Panel with the Triumph of Dionysos, Early Byzantine, 4th century
Egypt; said to be from Panopolis (Akhmim)
Undyed linen and purple wool; tapestry woven; 8 5/8 x 13 3/8 in. (21.9 x 34 cm)
Gift of George F. Baker, 1890 (90.5.873)
Like most textiles from Egypt, this fourth-century panel may have been part of a ritual or festive garment. It was manufactured in the Early Byzantine period from undyed linen and purple wool in tapestry weave technique.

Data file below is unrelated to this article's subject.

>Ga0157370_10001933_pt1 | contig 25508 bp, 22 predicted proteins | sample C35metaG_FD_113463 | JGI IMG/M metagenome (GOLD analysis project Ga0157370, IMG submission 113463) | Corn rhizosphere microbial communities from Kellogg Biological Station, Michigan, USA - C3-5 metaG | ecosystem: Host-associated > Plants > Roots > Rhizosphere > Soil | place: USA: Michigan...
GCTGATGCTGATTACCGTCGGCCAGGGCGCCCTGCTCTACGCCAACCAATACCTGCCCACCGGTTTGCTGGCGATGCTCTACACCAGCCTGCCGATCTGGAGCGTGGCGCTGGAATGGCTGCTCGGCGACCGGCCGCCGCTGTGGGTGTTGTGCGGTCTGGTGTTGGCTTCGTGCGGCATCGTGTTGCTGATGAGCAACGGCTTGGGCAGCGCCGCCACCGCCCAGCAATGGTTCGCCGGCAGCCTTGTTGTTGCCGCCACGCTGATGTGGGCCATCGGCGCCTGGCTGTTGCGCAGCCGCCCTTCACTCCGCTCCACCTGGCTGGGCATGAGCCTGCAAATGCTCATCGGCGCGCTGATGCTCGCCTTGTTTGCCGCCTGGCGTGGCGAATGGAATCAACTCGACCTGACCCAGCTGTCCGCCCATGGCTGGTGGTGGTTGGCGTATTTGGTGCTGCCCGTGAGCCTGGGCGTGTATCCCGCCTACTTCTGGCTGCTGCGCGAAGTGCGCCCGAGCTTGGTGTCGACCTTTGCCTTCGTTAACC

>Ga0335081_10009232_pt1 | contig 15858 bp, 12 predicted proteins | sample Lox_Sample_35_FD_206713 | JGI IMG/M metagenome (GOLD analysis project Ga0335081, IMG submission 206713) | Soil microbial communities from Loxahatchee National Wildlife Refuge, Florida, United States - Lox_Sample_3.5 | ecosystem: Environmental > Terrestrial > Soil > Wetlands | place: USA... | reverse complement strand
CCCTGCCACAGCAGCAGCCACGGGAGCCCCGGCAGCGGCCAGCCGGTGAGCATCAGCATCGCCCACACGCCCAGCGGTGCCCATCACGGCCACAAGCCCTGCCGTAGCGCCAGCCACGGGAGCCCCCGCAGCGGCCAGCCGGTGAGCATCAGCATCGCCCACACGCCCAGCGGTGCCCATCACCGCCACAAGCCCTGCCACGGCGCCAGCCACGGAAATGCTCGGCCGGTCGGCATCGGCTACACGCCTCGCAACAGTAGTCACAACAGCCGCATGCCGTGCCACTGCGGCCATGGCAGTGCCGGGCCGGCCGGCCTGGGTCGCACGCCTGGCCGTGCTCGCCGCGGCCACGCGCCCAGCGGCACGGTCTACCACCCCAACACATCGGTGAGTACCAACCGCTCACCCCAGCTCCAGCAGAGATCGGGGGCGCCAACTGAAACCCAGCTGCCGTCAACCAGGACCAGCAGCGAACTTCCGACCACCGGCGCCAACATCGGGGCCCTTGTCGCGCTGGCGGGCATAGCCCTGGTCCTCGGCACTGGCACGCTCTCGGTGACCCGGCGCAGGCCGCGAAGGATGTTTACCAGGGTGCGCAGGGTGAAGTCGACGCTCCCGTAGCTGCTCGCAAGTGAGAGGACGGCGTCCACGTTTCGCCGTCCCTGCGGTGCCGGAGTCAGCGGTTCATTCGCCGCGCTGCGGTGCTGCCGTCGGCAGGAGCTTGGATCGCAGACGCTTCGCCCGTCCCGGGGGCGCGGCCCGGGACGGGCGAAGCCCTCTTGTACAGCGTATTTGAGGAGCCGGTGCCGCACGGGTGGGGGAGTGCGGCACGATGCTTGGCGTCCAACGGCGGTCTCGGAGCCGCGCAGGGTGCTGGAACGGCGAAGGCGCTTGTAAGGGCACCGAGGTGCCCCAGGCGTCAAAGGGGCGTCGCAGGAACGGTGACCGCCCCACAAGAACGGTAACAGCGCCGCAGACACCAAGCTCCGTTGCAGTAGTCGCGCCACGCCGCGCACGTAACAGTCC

Dionysos, the center figure, rides a chariot drawn by two panthers. As the god of wine and intoxication, he holds in his raised right hand a characteristic bunch of grapes. Immediately adjacent to him caper two maenads (female followers). On his far right is a satyr and on the opposite side is an Indian captive in spotted pantaloon. This scene is meant to celebrate a stage in the god's legendary conquest of India, through which he achieves a triumph in this world and a place in heaven. This popular theme was with Egyptian ruler mythology from the time of Alexander the Great, who was also seen as a god. He conquered India in 325 B.C., a few years after founding the great Egyptian city of Alexandria.